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Rhode Island General Laws are clear as to the basis of property tax. The section is clear. § 44-5-12. Assessment at full and fair cash value. Not some arbitrary figure calculated at the whim of the assessor. Cities and town's don't assess higher in one community or lower in another to raise money. It doesn't work that way. Billing is simple. Total valuation by total budget equals rate. Rate times individual value equals individual bill.
If the municipality decides to tax at 80% of value... every taxpayers bill is higher than it would be at 100% of value. Just simple math.
That does not say the municipalities have a say on which group of people pays more or less - it is based on the exemptions allowed to certain groups of people (like Providence homestead) or how they decide to apply the tax based on the class proportion to the whole (again Providence and Warwick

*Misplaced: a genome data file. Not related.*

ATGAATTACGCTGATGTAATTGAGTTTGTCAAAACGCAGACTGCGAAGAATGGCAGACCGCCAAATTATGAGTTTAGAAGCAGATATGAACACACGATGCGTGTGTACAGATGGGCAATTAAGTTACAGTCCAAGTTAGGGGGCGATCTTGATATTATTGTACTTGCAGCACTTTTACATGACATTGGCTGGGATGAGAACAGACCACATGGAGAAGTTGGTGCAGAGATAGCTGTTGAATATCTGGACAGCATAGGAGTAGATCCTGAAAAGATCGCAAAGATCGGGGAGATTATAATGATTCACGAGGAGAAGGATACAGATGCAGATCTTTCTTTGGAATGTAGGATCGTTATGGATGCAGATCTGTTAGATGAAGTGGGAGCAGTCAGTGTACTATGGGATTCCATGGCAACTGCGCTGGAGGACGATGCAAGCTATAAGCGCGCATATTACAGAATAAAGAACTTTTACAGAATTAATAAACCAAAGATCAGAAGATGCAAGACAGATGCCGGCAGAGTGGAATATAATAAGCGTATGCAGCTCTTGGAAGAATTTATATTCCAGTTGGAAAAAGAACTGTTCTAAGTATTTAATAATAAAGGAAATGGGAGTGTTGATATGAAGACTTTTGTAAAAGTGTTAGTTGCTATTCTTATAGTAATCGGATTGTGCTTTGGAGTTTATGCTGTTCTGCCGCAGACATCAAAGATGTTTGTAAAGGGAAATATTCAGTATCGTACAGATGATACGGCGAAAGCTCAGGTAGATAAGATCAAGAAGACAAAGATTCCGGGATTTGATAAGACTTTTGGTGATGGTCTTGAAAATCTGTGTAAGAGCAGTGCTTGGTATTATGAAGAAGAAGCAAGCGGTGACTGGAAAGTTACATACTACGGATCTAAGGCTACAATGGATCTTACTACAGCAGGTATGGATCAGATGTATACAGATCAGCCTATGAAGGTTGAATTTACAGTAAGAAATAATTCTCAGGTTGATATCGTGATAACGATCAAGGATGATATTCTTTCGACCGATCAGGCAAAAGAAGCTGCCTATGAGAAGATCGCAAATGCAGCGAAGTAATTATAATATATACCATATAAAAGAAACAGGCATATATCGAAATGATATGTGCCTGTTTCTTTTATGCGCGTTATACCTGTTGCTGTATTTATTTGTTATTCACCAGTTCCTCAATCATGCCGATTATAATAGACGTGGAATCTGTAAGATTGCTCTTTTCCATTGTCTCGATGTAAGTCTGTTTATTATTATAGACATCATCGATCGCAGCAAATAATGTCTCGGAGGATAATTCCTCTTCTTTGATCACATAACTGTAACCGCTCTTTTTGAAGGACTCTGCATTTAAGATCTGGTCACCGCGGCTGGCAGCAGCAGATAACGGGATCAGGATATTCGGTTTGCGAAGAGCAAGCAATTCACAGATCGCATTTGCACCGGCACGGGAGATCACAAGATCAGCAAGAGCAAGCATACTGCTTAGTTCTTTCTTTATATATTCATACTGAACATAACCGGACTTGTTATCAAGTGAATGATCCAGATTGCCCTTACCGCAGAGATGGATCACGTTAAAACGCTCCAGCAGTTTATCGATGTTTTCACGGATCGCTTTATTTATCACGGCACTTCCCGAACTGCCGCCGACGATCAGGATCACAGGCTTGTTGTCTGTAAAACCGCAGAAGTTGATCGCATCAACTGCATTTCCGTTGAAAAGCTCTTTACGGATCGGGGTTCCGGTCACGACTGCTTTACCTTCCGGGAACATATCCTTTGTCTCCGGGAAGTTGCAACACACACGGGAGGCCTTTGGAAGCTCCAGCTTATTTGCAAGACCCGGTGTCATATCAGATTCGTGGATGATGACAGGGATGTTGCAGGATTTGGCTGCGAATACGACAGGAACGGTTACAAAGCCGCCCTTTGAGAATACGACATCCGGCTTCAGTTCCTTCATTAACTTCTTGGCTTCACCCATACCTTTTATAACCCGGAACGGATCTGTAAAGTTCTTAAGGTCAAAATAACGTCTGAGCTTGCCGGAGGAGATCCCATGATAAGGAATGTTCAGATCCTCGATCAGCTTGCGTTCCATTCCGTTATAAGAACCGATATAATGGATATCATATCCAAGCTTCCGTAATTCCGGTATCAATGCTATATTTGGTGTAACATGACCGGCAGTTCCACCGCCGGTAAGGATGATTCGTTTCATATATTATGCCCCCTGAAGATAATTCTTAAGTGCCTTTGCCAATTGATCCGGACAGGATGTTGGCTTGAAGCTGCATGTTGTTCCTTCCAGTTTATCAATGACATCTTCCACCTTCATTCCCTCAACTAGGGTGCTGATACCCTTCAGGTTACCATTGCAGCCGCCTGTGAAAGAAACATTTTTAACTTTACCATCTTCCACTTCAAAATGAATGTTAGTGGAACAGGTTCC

Having no tax increase for several years may not be in the best interest of the taxpayers when the city has such high unfunded liabilities. Next year will start off as a financial challenge since this year's budget includes proceed from the sale of public property as well as COVID funds that will not be available next year with wide-spread talk of Recession that will have a negative effect on property values/burden.
Our city faces immense financial obligations. If only the City could win a billion dollar lottery
(a) All real property subject to taxation shall be assessed at its full and fair cash value, as of December 31 in the year of the last update or revaluation, or at a uniform percentage thereof, not to exceed one hundred percent (100%), to be determined by the assessors in each town or city;
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